In a statement announcing the partnership changes, Eidesen praised Vår Energi and Equinor for having been “instrumental in maturing the project in the development phase ending January 31.“

Horisont Energi also said it would invite new partners into the Polaris CO2 storage license, including a qualified operator. “A new license group will bring the project forward to a submission of plan for development. The changes in the license group will be coordinated with relevant authorities," the company said on February 1.

Why pay to store CO2?

In the current political climate, multiple industries face escalating costs for carbon emissions, so securing CO2 storage at fixed costs is a hedge.

“In the current European industrial system, you have a mechanism for pricing CO2 emissions,“ said Eidesen. “We have the Emission Trading System (ETS) which imposes a fee for emitting CO2,“ a price which currently has been between 80 and 100 euros per ton of CO2.

Eidesen said the price is forecast to be between 150- 170 euros per ton of CO2 in 2030. “So you can say this represents a financial risk to emitters of CO2, that they cannot control what the cost will be.“

According to Eidesen, storing CO2 in, say, Errai, puts a cap on how high the price can go, providing some degree of financial certainty.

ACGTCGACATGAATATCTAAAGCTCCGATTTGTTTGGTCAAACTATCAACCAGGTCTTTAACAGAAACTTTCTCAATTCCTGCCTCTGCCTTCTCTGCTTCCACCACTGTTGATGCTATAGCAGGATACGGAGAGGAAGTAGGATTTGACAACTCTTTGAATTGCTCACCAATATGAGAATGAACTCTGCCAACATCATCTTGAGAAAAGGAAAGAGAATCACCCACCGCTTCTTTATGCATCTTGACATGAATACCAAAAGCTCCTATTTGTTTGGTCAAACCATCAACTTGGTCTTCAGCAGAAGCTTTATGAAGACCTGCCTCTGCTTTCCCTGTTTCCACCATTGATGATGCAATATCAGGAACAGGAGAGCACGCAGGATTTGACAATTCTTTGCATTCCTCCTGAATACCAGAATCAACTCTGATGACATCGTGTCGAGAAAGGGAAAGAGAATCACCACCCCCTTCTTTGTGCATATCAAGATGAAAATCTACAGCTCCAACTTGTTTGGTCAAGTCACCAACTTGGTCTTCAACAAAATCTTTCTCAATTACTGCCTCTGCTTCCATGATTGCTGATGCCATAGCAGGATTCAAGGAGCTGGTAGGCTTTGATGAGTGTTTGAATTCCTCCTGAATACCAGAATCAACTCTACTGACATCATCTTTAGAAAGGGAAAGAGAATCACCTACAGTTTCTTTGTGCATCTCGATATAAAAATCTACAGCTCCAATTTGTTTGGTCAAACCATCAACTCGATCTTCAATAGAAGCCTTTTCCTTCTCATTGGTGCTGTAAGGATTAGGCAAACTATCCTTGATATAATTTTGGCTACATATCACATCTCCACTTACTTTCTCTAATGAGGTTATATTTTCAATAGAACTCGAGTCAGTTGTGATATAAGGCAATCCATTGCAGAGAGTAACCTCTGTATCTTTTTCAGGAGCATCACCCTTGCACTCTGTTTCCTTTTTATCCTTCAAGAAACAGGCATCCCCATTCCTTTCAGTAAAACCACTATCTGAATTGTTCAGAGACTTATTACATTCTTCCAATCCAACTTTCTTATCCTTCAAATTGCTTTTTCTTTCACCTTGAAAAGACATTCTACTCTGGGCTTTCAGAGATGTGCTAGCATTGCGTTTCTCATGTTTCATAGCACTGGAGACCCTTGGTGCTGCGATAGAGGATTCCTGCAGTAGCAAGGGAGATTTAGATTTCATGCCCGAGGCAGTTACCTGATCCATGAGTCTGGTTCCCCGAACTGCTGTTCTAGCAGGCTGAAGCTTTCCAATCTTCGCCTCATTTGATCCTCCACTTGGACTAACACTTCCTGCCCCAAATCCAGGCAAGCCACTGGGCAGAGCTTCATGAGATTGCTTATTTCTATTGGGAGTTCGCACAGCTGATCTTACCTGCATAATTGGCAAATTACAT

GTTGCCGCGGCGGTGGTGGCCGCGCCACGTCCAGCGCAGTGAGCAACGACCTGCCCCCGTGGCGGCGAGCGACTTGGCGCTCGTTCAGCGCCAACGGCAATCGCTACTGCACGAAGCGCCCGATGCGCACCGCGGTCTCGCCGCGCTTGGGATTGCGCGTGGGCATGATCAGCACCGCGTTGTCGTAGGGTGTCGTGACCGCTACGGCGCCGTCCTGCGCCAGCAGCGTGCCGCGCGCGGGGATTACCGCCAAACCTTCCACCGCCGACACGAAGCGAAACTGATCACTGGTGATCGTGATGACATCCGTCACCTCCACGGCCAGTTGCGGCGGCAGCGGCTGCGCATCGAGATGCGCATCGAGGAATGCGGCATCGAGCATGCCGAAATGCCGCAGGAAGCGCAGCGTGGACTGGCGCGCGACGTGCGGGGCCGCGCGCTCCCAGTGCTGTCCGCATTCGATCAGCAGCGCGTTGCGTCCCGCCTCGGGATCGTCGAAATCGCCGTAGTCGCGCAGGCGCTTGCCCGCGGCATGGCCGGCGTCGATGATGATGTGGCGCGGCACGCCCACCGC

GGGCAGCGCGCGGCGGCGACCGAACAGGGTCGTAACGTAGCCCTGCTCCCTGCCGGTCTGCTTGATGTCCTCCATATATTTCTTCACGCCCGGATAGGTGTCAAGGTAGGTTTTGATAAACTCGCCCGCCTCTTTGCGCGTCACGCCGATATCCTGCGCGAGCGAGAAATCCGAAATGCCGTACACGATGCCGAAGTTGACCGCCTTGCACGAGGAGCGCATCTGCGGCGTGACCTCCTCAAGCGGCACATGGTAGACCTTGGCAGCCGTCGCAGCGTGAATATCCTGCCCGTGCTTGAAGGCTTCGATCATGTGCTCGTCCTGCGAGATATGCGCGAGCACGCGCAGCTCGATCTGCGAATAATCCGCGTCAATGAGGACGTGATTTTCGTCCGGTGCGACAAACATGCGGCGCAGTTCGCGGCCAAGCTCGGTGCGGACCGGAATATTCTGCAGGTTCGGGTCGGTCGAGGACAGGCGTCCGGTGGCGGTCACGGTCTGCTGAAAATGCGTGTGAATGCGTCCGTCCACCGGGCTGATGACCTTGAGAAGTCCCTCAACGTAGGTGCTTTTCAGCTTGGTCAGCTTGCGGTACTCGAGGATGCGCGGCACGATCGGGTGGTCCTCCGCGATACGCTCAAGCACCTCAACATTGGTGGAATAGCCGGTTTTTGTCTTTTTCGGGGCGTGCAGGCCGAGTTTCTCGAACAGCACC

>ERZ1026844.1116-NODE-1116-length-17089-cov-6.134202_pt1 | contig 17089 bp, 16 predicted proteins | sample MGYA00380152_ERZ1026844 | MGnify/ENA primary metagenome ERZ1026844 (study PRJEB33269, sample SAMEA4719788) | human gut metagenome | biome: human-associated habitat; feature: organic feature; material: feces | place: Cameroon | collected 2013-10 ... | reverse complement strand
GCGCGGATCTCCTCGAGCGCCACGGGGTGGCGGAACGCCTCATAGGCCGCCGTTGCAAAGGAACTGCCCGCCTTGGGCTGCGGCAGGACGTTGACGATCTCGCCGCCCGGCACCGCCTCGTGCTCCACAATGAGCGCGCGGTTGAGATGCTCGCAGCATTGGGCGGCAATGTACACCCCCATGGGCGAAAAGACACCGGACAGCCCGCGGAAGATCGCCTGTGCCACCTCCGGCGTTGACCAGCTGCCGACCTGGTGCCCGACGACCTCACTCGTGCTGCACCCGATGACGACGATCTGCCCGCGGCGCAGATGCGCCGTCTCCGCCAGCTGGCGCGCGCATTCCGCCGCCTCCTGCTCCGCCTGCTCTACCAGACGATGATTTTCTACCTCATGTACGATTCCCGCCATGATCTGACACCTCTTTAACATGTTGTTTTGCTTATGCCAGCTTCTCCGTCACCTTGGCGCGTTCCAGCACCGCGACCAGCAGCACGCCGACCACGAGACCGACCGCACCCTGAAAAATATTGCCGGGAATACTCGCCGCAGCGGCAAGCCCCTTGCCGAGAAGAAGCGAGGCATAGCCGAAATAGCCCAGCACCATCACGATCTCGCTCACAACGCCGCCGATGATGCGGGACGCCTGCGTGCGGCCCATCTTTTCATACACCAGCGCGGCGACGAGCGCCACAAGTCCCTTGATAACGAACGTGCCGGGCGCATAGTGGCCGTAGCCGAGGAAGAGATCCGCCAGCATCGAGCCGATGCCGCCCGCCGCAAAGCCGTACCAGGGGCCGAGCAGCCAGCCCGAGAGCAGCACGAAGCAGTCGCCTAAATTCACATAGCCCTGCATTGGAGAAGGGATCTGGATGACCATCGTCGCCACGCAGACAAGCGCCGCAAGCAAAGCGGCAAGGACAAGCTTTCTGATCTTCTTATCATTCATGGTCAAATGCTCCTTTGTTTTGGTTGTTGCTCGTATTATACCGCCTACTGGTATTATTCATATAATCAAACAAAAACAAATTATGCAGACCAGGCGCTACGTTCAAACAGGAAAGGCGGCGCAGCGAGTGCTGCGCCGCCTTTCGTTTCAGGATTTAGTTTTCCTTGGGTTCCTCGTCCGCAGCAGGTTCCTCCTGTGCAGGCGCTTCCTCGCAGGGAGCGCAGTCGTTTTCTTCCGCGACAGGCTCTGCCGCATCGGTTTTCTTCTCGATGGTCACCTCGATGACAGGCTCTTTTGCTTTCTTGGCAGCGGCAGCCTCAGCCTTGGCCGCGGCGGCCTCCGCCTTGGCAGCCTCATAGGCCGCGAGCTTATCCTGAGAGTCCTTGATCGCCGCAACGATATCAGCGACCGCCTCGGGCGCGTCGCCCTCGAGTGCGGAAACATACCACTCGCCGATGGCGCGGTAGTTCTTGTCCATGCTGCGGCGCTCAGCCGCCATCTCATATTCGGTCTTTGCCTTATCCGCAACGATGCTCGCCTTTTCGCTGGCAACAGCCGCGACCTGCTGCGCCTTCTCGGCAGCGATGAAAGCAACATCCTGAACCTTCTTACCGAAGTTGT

In addition to cost, Eidesen said there are other drivers. “Other customers are motivated by the fact that they want to deliver carbon-neutral products to their customers. Their customers demand decarbonized value chains. They can get more value for the product if it's decarbonized.“

In November 2022, Horisont Energi also signed a letter of intent with E.ON, for the latter to store more than one million of CO2 a year from its European customer sites. This would take effect starting from 2027, with gradual increase. Horisont Energi will provide services on CO2 marine transport and long-term storage.

Horisont Energi plans to store four to eight million tons of CO2 annually in the first development phase of the Errai project, potentially storing more in later phases.

Asked about the Errai capacity, Eidesen said “We have estimated the P90 to 185 million tons of storage capacity. So it's bigger than Polaris in the respective case for the P90.“

Horisont Energi in January signed an option agreement with Haugaland Næringspark to locate the land- based CO2 terminal for the Errai carbon capture and storage project to Gismarvik in Rogaland, where Haugaland Næringspark has one of Norway’s largest industrial areas. The CO2 terminal will receive CO2 from European and Norwegian customers, including the planned CO2 terminal in the Port of Rotterdam.

The European Emissions Trading System: What you need to know:

January - February 2023